Fortunately, there are platforms out there that Democrats could crib from. Reproductive justice, a framework developed in the 1990s by Black women that includes the right to have an abortion, the right to parent, and the right to raise children in safe communities, rolls winning messages about the economy, racial justice, and abortion rights into one. Young Democratic Socialists of America has adopted a platform that demands paid family leave, living wages, and Medicare for All with free abortion and gender-affirming care. If YDSA can come up with a plan that encompasses abortion and the economy, Democrats can do it too. To be fair, some have. In calling for the repeal of the Hyde Amendment—the federal ban on funding of abortion that has put it out of reach for many poor people—Democrats like Barbara Lee, Alexandria Ocasio-Cortez, and Ayanna Pressley have made explicit the way that abortion restrictions impact people of color and the poor. It “is extremely important that we recognize that the policy of the Hyde Amendment has been discriminatory against women of color and low-income women,” Barbara Lee said in a 2020 congressional hearing on the ban. Sanders himself has opposed the ban for similar reasons. If only more Democrats had joined them. The failure of Democrats to repeal Hyde, which has endured for more than 40 years, is the clearest evidence we have of the party’s inability to recognize abortion’s connection to the economy.

But some Democrats are trying to change that by situating abortion in a wider frame—one that reflects the interconnectedness of people’s lives and can energize the Democratic base. Sanders is among them, even if he still doesn’t see abortion as an economic issue.

“People everywhere need to know that Dems are the pro-human rights, pro-bodily autonomy, pro-reproductive justice party fighting to protect our fundamental rights!” Cori Bush tweeted in September when she launched a reproductive freedom tour in Missouri. “This is how we win.”

If you doubt that abortion can be used to advance a much broader agenda, look no further than the other side. Beginning in the 1970s, Republicans used the issue of abortion as a spear tip; they won over enough anti-abortion voters to advance a deeply unpopular agenda that was anti-worker, pro-corporate, and racist, all in the name of being “pro-life.” Abortion can be a spear tip for the left, too—a way to convince independents and Republicans disillusioned with the party responsible for the overturn of Roe v. Wade to vote in favor of progressive economic policies, too. Abortion rights could be an opening for Democrats to win over independents—large shares of whom already support policies like Medicare for All. But to make this work, Democrats must learn how to talk about abortion in a way that does more than just attack the other side.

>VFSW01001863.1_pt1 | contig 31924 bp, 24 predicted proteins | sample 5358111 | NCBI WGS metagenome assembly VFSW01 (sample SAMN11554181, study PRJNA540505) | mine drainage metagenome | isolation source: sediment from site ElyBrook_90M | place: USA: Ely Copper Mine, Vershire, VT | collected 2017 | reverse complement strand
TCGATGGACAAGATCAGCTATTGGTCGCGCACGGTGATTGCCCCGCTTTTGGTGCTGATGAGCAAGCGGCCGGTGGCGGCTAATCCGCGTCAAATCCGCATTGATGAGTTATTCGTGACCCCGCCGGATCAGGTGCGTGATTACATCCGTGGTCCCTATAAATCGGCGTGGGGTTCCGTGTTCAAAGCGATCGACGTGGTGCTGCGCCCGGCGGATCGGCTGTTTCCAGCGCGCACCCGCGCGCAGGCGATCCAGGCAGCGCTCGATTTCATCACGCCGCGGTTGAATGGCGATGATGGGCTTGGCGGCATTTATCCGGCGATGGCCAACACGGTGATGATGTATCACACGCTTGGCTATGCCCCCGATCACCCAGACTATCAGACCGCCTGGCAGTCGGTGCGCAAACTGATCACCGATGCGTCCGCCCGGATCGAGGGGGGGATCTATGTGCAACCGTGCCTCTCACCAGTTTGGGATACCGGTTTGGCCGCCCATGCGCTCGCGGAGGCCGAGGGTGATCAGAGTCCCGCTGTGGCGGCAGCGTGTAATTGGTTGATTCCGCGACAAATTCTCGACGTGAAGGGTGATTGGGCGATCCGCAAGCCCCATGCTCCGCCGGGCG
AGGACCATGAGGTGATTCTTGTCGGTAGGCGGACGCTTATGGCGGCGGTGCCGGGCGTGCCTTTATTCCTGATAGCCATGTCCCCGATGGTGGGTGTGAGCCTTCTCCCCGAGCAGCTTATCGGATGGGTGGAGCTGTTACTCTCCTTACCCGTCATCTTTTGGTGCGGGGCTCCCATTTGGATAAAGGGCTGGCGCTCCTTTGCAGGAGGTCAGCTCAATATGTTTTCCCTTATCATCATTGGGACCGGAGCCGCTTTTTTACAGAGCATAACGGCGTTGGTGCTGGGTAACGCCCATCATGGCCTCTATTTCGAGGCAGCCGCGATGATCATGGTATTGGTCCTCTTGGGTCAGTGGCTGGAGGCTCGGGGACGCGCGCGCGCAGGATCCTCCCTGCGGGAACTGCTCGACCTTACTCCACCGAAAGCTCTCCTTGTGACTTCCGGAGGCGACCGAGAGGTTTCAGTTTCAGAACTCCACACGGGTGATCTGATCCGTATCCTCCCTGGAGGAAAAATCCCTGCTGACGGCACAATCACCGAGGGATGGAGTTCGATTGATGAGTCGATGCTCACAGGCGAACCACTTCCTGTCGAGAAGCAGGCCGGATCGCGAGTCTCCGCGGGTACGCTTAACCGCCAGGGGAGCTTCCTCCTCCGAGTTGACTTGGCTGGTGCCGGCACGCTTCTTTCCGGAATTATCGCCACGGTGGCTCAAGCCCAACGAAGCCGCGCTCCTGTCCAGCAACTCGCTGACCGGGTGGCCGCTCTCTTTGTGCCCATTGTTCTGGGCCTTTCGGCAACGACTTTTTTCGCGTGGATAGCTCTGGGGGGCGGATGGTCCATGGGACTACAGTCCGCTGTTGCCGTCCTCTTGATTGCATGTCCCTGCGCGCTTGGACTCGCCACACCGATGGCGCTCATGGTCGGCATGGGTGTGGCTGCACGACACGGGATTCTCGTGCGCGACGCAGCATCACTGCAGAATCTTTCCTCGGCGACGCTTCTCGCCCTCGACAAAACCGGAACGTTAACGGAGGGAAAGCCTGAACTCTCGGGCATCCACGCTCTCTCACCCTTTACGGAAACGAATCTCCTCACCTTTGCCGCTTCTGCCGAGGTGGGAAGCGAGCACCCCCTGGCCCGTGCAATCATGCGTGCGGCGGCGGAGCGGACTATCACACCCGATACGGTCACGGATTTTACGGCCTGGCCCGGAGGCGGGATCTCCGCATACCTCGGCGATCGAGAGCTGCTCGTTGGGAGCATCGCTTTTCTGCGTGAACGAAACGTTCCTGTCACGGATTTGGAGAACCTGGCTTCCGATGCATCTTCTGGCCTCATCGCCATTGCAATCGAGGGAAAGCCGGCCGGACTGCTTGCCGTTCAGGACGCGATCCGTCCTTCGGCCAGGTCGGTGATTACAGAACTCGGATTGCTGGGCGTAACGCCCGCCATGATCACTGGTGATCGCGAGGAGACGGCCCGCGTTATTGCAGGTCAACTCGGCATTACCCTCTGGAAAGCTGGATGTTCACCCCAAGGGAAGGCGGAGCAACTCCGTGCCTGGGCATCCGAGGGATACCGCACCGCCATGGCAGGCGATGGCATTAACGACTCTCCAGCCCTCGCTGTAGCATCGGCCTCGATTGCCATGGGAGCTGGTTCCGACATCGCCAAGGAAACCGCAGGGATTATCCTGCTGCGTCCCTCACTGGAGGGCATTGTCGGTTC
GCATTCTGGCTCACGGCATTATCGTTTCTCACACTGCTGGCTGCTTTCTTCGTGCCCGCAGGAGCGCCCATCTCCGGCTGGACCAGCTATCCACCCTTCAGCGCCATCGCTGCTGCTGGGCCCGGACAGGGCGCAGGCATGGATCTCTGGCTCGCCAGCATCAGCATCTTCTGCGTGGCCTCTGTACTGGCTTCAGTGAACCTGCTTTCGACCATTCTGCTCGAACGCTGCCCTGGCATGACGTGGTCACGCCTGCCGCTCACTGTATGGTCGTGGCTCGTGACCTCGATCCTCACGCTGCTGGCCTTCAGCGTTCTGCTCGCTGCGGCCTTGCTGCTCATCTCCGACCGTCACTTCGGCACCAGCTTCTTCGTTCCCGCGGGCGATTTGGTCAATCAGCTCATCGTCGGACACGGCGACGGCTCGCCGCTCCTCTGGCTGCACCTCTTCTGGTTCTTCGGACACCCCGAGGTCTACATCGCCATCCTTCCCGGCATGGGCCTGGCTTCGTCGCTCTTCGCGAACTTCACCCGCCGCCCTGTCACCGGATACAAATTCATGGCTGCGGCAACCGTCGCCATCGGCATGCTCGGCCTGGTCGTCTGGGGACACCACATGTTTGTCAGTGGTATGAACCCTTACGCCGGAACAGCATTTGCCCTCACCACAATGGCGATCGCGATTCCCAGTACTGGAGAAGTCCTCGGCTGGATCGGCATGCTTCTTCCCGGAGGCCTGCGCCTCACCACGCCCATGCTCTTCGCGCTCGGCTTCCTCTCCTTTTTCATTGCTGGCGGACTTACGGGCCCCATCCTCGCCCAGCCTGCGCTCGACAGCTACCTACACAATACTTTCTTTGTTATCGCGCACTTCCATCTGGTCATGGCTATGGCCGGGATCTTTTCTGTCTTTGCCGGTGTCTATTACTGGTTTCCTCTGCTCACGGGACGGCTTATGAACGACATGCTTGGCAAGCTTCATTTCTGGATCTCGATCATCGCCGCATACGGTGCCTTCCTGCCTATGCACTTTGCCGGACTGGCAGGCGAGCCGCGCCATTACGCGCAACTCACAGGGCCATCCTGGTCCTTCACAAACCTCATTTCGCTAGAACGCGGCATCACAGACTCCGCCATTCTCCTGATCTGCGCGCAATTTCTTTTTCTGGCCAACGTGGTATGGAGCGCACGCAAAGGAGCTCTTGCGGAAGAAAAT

This election season, I’ve been shadowing canvassers from Kansas to Vermont, listening to them talk about abortion with voters. The most obvious trend to emerge is that people across the political spectrum take this issue personally—from the Republican woman who had undergone fertility treatments and opposed the attempt to ban abortion in Kansas to the canvasser I met in Vermont who got a conservative neighbor to support the reproductive liberty amendment on the ballot there by sharing her near-death experience with an ectopic pregnancy. Behind every door is someone with their own personal experience with this issue—one that’s intertwined with other facets of their lives, their hopes, their dreams, and yes, their pocketbooks. To win over Republicans and independents—who helped deliver a landslide victory for abortion rights in Kansas—Democrats will need to come up with something more promising than talking about how much the Supreme Court sucks.

Abortion and the economy aren’t an “either/or.” To win, Democrats need to talk about the economy, and that means talking about abortion. They can—they must—do both.